"Among the wills in Kent, a large family of Donney's lived. In 1488 the will of Richard Domy was provided. He is described as being of Dunmowe, in the county of Essex.

                                J. D. Heaton, Armstrong Chester Herald "
Dated: April 2, 1932

"My dear Mr. Dominy:

"I write to thank you for your letter, on how Dublin, Ohio got its name. Concerning your inquiry about Dominy, I have been endeavoring to find out something about your name.

"I am sorry to say that I have not been very successful. The name does not appear in our National Directory or the telephone directory. I wrote a letter to a local newspaper, The Evening Mail, inquiring if any reader knew anything about your name. One was good enough to reply in the paper, as follows:


For a time Queen of the Hawaiian Island. Born in Honolulu September 2, 1838, she was a sister of King Kalakana and succeeded him in 1891 to the throne.

She was married to JOHN O. DOMINIS, a native of Boston, Massachusetts, (died in 1891) who became governor of OAHU. She attempted to substitute a less liberal constitution for the island in 1887, which course resulted in her being deported on January 30, 1893

The islanders then adopted a provisional government, which soon became a republic. Lilinehalani endeavored to secure assistance from the United States, visiting Washington in 1896 for that purpose. On the annexation of Hawaii to the United States in 1896, she returned to the island.

She revisited the United States in the winter of 1901-1902 to press her claims for indemnity on the Crown Lands, afterward residing in California, making a visit to Hawaii in 1914. She died on November 11, 1917.

Newton J. Dominy, Historian

I listened to the coronation of Pope Pius the Twelfth on the radio several years ago. They were giving the names of his Cardinals - the name Dominy was called.

It dawned on me that I might be able someday to learn if what I heard was correct. The following clipping was taken from the Columbus Dispatch in 1949:

Newton J. Dominy, Historian

Tradition well supports these facts, that 17 ships, carrying some 1400 Puritan emigrants from England, principally from Maidstone, Shiretown of Kent, in 1630 landed at Salem, Massachusetts. There were three DOMINIS, DOMINIE or DOMINY'S brothers among them who, with others, drifted to other Colonies.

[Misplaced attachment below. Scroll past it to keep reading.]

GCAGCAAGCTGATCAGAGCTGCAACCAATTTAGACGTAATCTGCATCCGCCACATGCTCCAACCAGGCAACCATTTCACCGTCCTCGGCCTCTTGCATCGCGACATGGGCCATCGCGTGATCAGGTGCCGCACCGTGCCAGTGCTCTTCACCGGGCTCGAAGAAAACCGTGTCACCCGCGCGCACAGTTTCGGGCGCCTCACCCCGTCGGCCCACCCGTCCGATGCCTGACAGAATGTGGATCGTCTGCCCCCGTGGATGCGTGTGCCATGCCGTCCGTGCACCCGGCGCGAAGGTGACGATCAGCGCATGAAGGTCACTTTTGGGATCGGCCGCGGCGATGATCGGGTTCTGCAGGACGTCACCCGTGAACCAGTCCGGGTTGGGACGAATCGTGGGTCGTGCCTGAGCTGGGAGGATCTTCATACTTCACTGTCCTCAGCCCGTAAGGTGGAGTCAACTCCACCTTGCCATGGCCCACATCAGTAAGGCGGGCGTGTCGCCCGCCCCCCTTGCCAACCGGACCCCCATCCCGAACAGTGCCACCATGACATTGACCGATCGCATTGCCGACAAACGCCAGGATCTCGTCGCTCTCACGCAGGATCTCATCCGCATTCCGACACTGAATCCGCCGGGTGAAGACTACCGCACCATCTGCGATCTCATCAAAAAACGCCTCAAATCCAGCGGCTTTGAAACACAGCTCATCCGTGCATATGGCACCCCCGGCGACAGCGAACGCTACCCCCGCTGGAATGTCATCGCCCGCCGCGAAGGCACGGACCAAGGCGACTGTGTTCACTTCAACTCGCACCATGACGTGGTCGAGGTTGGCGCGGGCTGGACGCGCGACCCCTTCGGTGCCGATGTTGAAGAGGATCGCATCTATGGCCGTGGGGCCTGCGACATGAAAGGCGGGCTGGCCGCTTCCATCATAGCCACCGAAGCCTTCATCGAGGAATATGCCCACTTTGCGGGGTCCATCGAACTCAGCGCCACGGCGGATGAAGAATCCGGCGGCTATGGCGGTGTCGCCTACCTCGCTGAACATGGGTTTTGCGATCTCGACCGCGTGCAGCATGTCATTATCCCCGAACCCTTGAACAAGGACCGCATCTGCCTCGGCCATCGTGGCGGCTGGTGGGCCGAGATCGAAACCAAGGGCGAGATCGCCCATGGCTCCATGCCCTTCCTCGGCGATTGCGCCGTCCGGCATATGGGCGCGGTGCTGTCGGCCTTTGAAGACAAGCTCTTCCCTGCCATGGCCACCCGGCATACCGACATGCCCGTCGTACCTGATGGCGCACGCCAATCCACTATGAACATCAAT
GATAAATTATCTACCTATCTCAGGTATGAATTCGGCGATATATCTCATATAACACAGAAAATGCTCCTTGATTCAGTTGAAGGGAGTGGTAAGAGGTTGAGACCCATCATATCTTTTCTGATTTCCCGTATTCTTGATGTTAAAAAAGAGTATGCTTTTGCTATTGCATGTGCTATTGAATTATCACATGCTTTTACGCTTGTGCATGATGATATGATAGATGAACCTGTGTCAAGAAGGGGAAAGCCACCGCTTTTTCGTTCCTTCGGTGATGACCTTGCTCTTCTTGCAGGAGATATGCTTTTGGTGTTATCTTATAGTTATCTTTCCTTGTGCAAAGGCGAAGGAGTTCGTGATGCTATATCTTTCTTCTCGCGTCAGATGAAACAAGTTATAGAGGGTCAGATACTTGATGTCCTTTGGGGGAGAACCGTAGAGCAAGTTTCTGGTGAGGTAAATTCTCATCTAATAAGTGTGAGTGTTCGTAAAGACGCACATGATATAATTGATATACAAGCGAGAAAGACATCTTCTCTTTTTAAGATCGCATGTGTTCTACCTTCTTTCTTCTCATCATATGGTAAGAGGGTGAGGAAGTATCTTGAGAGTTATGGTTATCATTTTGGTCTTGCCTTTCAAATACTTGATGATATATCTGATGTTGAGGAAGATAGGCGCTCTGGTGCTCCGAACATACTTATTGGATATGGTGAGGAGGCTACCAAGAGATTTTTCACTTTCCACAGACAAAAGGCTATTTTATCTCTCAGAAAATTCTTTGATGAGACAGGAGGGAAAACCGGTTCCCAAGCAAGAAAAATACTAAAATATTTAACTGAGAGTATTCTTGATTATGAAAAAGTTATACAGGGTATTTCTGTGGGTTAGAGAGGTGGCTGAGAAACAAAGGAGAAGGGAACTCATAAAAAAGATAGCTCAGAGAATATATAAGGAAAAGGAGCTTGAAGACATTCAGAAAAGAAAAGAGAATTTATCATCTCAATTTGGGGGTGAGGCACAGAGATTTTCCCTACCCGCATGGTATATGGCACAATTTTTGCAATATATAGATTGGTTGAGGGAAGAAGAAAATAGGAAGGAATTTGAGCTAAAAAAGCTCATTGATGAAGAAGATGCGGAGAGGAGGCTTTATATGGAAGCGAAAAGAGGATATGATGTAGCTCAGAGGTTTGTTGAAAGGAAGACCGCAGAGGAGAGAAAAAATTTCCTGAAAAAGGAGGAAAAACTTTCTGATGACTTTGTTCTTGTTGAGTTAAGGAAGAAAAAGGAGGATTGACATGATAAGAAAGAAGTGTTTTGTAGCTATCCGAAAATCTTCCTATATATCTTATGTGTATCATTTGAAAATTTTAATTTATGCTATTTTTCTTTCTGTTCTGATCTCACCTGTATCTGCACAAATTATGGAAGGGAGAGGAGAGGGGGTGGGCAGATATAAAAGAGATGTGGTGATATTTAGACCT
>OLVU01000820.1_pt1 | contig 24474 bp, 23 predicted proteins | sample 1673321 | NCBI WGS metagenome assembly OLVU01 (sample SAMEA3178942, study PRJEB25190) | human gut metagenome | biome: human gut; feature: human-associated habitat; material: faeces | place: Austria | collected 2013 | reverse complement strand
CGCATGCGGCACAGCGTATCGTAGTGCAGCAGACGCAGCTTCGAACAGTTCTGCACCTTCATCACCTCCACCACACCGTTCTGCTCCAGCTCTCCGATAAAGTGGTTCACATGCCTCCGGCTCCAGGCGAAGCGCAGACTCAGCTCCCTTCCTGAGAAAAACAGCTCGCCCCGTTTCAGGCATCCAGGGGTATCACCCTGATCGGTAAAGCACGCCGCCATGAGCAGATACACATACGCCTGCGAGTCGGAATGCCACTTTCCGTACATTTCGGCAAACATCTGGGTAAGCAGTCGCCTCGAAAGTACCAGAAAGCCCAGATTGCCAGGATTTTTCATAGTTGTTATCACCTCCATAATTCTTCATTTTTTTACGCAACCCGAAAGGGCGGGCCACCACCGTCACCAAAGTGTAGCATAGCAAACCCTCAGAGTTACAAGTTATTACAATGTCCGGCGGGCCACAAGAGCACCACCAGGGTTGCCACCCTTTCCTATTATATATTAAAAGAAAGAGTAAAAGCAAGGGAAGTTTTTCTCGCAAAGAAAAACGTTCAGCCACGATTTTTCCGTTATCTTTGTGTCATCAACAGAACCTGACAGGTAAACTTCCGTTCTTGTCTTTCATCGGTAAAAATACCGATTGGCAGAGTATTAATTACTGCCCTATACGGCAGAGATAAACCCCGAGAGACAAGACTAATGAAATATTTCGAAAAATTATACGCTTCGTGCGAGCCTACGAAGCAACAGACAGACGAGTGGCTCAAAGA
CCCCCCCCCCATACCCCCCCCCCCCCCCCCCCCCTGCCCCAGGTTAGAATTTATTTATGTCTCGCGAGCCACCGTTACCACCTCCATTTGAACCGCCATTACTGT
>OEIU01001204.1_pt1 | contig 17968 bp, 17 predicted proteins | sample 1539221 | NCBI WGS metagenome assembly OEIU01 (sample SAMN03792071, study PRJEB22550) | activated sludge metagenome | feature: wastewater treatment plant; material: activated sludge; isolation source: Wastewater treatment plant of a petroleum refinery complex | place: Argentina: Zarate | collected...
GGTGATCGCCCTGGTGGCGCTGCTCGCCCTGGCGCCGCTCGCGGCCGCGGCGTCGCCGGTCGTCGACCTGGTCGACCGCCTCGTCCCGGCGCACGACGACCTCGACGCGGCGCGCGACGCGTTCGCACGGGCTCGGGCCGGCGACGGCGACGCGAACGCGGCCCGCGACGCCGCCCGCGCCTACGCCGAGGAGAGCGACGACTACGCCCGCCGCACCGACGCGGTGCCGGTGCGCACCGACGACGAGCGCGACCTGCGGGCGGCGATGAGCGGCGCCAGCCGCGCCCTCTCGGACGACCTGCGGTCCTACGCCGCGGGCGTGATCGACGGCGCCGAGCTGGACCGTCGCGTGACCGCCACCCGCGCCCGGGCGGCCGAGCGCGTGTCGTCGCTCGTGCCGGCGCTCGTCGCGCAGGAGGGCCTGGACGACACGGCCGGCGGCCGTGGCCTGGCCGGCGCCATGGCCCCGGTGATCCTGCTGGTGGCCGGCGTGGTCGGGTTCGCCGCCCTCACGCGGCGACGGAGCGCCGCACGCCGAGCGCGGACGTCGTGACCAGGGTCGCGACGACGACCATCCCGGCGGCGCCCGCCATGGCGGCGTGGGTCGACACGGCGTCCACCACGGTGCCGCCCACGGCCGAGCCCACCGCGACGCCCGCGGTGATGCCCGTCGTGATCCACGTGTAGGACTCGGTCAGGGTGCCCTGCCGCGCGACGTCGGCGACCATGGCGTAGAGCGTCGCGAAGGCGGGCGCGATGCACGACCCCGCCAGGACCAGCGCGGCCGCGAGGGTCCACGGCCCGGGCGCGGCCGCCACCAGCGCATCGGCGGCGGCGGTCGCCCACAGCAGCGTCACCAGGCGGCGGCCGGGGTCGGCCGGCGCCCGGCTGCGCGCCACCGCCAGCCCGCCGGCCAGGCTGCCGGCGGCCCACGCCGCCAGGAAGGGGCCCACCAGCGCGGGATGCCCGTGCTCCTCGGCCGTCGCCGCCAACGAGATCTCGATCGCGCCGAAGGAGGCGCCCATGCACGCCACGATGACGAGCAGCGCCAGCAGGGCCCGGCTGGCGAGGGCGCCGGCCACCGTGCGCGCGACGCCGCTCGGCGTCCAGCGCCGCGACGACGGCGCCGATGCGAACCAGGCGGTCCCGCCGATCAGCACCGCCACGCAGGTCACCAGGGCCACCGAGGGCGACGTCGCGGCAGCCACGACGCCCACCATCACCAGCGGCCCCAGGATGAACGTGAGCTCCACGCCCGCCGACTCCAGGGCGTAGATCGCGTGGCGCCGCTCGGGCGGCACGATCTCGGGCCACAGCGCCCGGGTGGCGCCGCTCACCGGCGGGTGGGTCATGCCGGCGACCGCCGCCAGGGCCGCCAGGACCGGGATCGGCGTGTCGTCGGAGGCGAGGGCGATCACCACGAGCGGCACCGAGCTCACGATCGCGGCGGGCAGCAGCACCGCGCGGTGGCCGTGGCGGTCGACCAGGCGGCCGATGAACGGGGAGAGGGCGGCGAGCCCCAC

I have searched the emigrant records as to their names - to no avail, but it is stated that one brother, known as NATHANIEL, landed at East Hampton, Long Island. One landed on the west end of Long Island and the other brother landed at New Jersey. I have searched the early archives for his name, but have had no success. This leads up to - In George Agnew Chamberlin's book, "SCUDDA-HOO! SCUDDA-HAY!," he seems to know the Jersey country about which he writes, but in the language of radio and television, the names used, of persons living or dead, are purely accidental. Quoting, heard over the radio:

"A mule is an animal with long funny ears 
He pricks up at anything he hears. 
His back is brawny, but his brains are weak 
He's just plain stupid with a stubborn streak."

Again quoting, "On the Jersey side of the delta of the Delaware River, the most western end of Maine's Neck, is the Dominy Farm. Milton (Milt) Dominy's wife died some nine years ago, and Judy Wren, a widow, was all for joining hands, to have a home, for her and her boy, Jonas (Sketch) Wren, along with him and his boy Daniel (Snug) Dominy. It seems that things did not work out as planned. Judith was bent on having her way. Milt says to Snug, 'I am not cut out as a farmer, am shipping out to sea, know boats better.' `By reasoning,' said his father, `there is no two ways to it my boy, you got to hang around to watch my interest and your own.'

"Milt took out his crop book, wrote a few lines, signed his name - to Roarer and Toney he added signed in our presence and in the presence of each other. 'This is my Will, you two sign as witness, and say nothing to no one, not even to Snug. I will push off to sea."

This technicolor, home-spun picture was by Charlotta Schael. There are some who say it's peaceful in the country, but they don't know neighbors like Roarer McGill and Toney Maule, not a Dominy family, and they've heard the cry "Scudda-Hoo! and Scudda-Hay!" But take a look at the technicolor movie, and you'll meet Roarer and Toney, who kept on their own side of the fence - the Dominy Tribe the other young Snug, whose father was driven from home by a naging second wife and her obnoxious son, Stretch. McGill's daughters, Rad and Bean - and most important of all - Moonbeam and Crowder, as pretty a span of mules as can be found in Man's country.